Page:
Sunday, October 24, 2010

Sweet: Caramel Apples

I really miss the old Halloweens I had as a child, when it was a big deal to get a Hershey bar and not so out of the ordinary to get a homemade treat.

This year for Halloween we are giving out glow sticks, but the first 12 (OK 10 - my kids are going to get one each) lucky trick or treaters are going to get a delicious homemade caramel apple to boot. We live on a small, cobblestone alley where everyone knows everyone - I always say it's like living on Sesame Street. Most of the kids that will be stopping by are on a first name basis with us, and they will be with their folks who are also our friends and neighbors. They know us to be fairly respectable, and so hopefully that will mitigate any crazy daisy razor fears that have fueled the wrapped candy rage since the eighties.

I have gone through many a caramel apple recipe, unwrapped countless cellophane caramel wrappers, and made myself crazy searching for the popsicle sticks. and this is by far the best approach. The recipe itself is fairly straightforward but does have a few tricks. You can purchase the wooden sticks at any craft store. The caramel cooks nicely in a Le Creuset or other heavy pan, and you will need an instant read thermometer. I special ordered an infrared one just for giggles, and because that is MY treat for this holiday. Super cool.

Finally, there is wrapping. You can purchase a bubble apple, 12 x 12 cellophane squares, or boxes. Personally, I like the boxes and the bubbles because they are no muss no fuss, but if you are doing big quantities and have time to wrap and tie on your hands, it makes sense to buy the cellophane. All of this can be purchased online at various candy supply stores.

This year I will be managing the process with my co-hosts, SpongeBob and Super Why. Both are very excited to make and eat these apples, and especially to share them. I will take lots of pics and post shortly. Until then, happy Halloween and enjoy every bite.

Old Fashioned Caramel Apples
from Jane Sharrock's Who Wants Candy

12 medium apples
2 cups sugar
1 cup packed light brown sugar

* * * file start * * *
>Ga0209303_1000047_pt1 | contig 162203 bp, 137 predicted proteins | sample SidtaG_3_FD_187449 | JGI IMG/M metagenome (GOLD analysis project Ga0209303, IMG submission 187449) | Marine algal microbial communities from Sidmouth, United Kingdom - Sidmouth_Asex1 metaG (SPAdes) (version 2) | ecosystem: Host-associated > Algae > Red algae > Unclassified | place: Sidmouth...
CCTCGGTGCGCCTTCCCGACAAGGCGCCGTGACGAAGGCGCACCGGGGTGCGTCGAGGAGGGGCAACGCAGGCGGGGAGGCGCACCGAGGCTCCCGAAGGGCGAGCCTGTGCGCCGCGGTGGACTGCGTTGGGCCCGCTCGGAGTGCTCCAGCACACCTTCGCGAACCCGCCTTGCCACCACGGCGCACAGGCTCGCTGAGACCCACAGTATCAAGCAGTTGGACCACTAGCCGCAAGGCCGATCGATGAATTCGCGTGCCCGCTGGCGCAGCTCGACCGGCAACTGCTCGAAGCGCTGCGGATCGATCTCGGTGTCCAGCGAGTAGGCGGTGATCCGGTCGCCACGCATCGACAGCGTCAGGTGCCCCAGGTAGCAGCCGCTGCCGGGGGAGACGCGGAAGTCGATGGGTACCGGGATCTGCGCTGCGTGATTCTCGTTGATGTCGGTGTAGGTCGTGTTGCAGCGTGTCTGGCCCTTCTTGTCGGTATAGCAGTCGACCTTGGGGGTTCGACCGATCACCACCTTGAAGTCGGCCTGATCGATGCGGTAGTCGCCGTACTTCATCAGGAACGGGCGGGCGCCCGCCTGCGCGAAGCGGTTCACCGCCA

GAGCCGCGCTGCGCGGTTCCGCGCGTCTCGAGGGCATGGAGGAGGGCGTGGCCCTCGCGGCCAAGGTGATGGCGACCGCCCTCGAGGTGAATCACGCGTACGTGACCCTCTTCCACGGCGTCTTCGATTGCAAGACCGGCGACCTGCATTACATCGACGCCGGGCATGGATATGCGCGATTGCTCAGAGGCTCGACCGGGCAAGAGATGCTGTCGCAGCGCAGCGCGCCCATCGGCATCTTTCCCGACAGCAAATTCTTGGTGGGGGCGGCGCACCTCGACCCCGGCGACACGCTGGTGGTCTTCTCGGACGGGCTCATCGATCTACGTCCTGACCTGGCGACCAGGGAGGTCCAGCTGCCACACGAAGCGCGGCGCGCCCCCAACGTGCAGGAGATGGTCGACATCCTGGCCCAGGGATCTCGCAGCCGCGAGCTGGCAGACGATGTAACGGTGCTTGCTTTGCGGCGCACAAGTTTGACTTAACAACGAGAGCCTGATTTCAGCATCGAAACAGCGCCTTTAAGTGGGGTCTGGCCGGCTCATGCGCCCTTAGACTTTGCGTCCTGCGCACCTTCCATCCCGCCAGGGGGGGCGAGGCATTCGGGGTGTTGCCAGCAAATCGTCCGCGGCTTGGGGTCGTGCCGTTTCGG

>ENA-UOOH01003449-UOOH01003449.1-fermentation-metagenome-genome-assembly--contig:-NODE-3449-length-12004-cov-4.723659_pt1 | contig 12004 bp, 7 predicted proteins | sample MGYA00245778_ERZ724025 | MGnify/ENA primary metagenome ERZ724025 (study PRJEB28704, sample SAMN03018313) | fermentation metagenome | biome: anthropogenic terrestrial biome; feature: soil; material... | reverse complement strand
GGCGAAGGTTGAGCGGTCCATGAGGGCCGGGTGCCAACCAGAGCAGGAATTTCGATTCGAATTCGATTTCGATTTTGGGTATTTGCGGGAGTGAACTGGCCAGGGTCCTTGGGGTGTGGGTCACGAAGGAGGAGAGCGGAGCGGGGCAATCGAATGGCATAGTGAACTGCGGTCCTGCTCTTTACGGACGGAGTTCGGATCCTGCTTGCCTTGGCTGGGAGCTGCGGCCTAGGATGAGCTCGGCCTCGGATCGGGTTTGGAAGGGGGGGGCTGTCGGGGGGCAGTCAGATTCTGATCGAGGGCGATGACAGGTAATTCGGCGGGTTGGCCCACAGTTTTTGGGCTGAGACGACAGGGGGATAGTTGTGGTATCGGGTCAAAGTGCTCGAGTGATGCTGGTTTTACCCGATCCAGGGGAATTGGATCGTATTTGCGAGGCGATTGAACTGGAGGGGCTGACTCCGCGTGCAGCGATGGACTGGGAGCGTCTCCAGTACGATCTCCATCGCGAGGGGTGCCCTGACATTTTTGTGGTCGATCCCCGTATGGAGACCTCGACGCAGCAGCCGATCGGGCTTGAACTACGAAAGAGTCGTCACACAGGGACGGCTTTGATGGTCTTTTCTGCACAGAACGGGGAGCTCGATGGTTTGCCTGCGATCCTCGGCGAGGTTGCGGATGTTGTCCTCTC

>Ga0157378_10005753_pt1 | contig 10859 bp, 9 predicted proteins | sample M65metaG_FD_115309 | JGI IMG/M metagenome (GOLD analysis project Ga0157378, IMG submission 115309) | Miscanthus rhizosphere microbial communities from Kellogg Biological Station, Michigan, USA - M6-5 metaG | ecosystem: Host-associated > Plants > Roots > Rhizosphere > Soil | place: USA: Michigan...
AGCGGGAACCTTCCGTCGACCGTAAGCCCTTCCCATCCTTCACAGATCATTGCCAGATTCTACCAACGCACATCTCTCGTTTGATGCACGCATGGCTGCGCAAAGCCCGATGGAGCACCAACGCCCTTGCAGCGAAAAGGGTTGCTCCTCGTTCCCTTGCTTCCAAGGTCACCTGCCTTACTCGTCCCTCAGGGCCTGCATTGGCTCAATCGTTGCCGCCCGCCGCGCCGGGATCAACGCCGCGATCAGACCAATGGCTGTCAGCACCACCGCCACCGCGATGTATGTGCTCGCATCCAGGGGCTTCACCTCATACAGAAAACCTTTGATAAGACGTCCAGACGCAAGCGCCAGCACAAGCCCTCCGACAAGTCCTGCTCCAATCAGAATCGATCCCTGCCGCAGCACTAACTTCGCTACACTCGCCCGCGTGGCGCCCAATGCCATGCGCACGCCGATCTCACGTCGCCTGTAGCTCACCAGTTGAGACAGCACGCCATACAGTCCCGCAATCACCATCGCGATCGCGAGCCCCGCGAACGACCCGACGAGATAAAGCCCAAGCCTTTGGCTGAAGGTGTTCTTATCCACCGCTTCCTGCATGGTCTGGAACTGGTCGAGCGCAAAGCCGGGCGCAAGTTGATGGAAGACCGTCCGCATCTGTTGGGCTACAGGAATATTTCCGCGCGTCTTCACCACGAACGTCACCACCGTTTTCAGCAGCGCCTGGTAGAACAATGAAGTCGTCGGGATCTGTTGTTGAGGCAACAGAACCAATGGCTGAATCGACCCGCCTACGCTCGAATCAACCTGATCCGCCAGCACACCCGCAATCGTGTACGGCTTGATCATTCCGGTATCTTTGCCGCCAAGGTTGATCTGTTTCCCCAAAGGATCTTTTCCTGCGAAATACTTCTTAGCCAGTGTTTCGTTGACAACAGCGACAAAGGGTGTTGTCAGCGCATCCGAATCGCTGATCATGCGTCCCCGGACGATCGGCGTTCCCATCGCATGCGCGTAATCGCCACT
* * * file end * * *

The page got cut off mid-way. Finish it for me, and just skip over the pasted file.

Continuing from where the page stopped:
2/3 cup light corn syrup
1/2 cup butter
1 cup half and half or evaporated milk
1 tsp salt
2 tsp vanilla extract
2 cups chopped nuts (I used honey roasted peanuts) - optional

  1. Wash and dry apples. Remove stems. Insert wooden skewer into each, using a twist-like motion so the apple will not split.
  2. Cover a large area with wax paper (counter top will do nicely).
  3. In a large, heavy pot combine all the ingredients except the extract and nuts. Bring to a boil and cook until 246 degrees. Add vanilla.
  4. Remove from heat and cool slightly until thickened.
  5. Double dip the apples and then roll bottoms in chopped nuts. Place on wax paper. Cool until firm and serve.

Saturday, October 16, 2010

Overlooked: Duck & Turnips

Sometimes when I am cooking I like to choose the thing that is most overlooked, either in the store or the pantry. The bumpy, lumpy tomato that nobody wanted. The gamey game that seems improbable.

So it was with was duck and turnips. The latter I received as part of my weekly CSA share, and the former is a long time favorite of mine. I am not sure why duck is overlooked by my fellow cooks. It is readily available, grown wild (very difficult to domesticate duck - you can't make them sit around a confined area like you can with other poultry), affordable, and delicious. I find it is no more work than chicken, albeit more fatty, but I for me that is a bonus. I save what is rendered, which has a sweet taste and cooks beans and potatoes (and in this case, turnips) beautifully. Usually I can make fat from 1 duck last for about 3 weeks.

Turnips are a lonely root vegetable. If you can find them at the market, they tend to reside in less desirable shelf space, quietly looking out and waiting to be taken home like lost puppies. They taste like a cross between cabbage and potato, and are full of vitamins. I also like turnips because they are easy to prepare; just peel, chop, and cook.

This week I had a duck in my freezer and turnips in the pantry, and so I went recipe shopping. Julia Child always is my first resort for land of the lost items, and so it was that she had a simple, easy recipe for the 2 of them. I love her simplicity; the recipe has less then 10 ingredients and just 6 key steps to create a tasty dinner for 4. This recipe was part of the Julie/Julia project, and the post is worth a read.

The recipe is presented below for your viewing consideration. Enjoy every bite.

Caneton Poele Aux Navets
(Casserole roasted duck with turnips)

A 5 1/2 lb ready to cook ducking
1/2 tsp + 1 /2 tsp salt
1/8 tsp pepper
3 tbsp olive oil
4 parsley sprigs + 2 - 3 tbsp minced parsley
1/2 bay leaf
1/4 tsp thyme
2 lbs crisp white or yellow turnips

  1. Preheat the oven to 325 degrees
  2. Season the inside of the duck with salt and pepper, truss it, prick the skin around the thighs, back, and lower part of the breast. Dry it thoroughly. Brown it slowly on all sides in the heated olive oil. Use a heavy, oval casserole for this - Le Creuset is ideal.
  3. Pour out the browning fat. Salt the duck and place it breast up in the casserole. Add the herbs (place them in cheese cloth or an infuser), cover the casserole, and and place in the oven (mid level). Roast for 50 - 60 minutes.
  4. While the duck is cooking, peel the turnips and cut into thin ovals. Drop into boiling, salted water and boil for 5 minutes. Drain.
  5. After the duck has roasted for 50 - 60 minutes, degrease the casserole with a baster. Arrange the turnips around the duck and return it to the oven. Baste occasionally. Cook for another 30 - 40 minutes.
  6. Drain the duck, place on a hot platter, and serve with parsley sprinkled on top.